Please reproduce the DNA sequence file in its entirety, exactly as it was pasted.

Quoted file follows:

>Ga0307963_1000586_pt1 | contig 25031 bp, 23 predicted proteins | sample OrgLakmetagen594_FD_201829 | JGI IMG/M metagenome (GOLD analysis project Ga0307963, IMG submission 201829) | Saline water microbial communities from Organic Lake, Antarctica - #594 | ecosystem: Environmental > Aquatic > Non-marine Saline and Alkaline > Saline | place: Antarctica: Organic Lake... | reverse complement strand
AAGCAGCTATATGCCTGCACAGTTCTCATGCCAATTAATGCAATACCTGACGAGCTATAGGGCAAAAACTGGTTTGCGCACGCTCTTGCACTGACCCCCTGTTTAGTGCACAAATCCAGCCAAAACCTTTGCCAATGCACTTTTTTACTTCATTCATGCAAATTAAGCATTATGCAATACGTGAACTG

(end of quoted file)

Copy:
>Ga0307963_1000586_pt1 | contig 25031 bp, 23 predicted proteins | sample OrgLakmetagen594_FD_201829 | JGI IMG/M metagenome (GOLD analysis project Ga0307963, IMG submission 201829) | Saline water microbial communities from Organic Lake, Antarctica - #594 | ecosystem: Environmental > Aquatic > Non-marine Saline and Alkaline > Saline | place: Antarctica: Organic Lake... | reverse complement strand
AAGCAGCTATATGCCTGCACAGTTCTCATGCCAATTAATGCAATACCTGACGAGCTATAGGGCAAAAACTGGTTTGCGCACGCTCTTGCACTGACCCCCTGTTTAGTGCACAAATCCAGCCAAAACCTTTGCCAATGCACTTTTTTACTTCATTCATGCAAATTAAGCATTATGCAATACGTGAACTG